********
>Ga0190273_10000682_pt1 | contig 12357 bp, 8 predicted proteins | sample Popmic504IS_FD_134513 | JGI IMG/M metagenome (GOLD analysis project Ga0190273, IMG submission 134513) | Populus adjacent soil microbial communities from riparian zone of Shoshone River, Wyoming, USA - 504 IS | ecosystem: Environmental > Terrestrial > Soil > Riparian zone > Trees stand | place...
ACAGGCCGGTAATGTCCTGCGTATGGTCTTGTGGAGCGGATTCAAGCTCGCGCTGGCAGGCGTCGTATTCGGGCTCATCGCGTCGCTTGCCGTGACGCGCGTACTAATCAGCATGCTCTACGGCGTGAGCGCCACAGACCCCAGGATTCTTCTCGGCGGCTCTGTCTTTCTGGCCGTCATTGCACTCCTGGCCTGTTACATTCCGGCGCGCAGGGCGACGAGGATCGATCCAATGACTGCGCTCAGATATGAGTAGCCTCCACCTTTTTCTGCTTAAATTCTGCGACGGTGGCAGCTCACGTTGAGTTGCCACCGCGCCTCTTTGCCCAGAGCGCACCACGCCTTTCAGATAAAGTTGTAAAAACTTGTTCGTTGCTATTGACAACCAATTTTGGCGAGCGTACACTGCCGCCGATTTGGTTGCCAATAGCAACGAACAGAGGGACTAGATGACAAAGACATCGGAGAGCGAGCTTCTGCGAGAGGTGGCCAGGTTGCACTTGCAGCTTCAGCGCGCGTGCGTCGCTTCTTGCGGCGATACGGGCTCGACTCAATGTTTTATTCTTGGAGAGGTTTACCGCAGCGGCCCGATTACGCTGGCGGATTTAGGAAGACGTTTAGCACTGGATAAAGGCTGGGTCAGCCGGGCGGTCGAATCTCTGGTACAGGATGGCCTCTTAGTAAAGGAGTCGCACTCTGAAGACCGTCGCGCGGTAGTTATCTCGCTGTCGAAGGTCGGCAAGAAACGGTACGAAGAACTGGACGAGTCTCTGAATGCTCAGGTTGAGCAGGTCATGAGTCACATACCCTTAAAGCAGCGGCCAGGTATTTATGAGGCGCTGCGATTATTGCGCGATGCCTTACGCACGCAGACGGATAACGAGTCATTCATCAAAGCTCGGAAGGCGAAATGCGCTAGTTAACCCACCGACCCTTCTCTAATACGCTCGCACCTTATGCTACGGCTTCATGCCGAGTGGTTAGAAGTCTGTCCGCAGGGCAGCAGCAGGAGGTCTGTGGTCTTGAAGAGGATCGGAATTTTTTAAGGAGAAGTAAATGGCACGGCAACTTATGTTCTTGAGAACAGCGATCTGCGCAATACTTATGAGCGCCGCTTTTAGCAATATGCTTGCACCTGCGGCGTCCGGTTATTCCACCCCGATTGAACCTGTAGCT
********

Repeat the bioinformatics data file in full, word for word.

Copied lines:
>Ga0190273_10000682_pt1 | contig 12357 bp, 8 predicted proteins | sample Popmic504IS_FD_134513 | JGI IMG/M metagenome (GOLD analysis project Ga0190273, IMG submission 134513) | Populus adjacent soil microbial communities from riparian zone of Shoshone River, Wyoming, USA - 504 IS | ecosystem: Environmental > Terrestrial > Soil > Riparian zone > Trees stand | place...
ACAGGCCGGTAATGTCCTGCGTATGGTCTTGTGGAGCGGATTCAAGCTCGCGCTGGCAGGCGTCGTATTCGGGCTCATCGCGTCGCTTGCCGTGACGCGCGTACTAATCAGCATGCTCTACGGCGTGAGCGCCACAGACCCCAGGATTCTTCTCGGCGGCTCTGTCTTTCTGGCCGTCATTGCACTCCTGGCCTGTTACATTCCGGCGCGCAGGGCGACGAGGATCGATCCAATGACTGCGCTCAGATATGAGTAGCCTCCACCTTTTTCTGCTTAAATTCTGCGACGGTGGCAGCTCACGTTGAGTTGCCACCGCGCCTCTTTGCCCAGAGCGCACCACGCCTTTCAGATAAAGTTGTAAAAACTTGTTCGTTGCTATTGACAACCAATTTTGGCGAGCGTACACTGCCGCCGATTTGGTTGCCAATAGCAACGAACAGAGGGACTAGATGACAAAGACATCGGAGAGCGAGCTTCTGCGAGAGGTGGCCAGGTTGCACTTGCAGCTTCAGCGCGCGTGCGTCGCTTCTTGCGGCGATACGGGCTCGACTCAATGTTTTATTCTTGGAGAGGTTTACCGCAGCGGCCCGATTACGCTGGCGGATTTAGGAAGACGTTTAGCACTGGATAAAGGCTGGGTCAGCCGGGCGGTCGAATCTCTGGTACAGGATGGCCTCTTAGTAAAGGAGTCGCACTCTGAAGACCGTCGCGCGGTAGTTATCTCGCTGTCGAAGGTCGGCAAGAAACGGTACGAAGAACTGGACGAGTCTCTGAATGCTCAGGTTGAGCAGGTCATGAGTCACATACCCTTAAAGCAGCGGCCAGGTATTTATGAGGCGCTGCGATTATTGCGCGATGCCTTACGCACGCAGACGGATAACGAGTCATTCATCAAAGCTCGGAAGGCGAAATGCGCTAGTTAACCCACCGACCCTTCTCTAATACGCTCGCACCTTATGCTACGGCTTCATGCCGAGTGGTTAGAAGTCTGTCCGCAGGGCAGCAGCAGGAGGTCTGTGGTCTTGAAGAGGATCGGAATTTTTTAAGGAGAAGTAAATGGCACGGCAACTTATGTTCTTGAGAACAGCGATCTGCGCAATACTTATGAGCGCCGCTTTTAGCAATATGCTTGCACCTGCGGCGTCCGGTTATTCCACCCCGATTGAACCTGTAGCT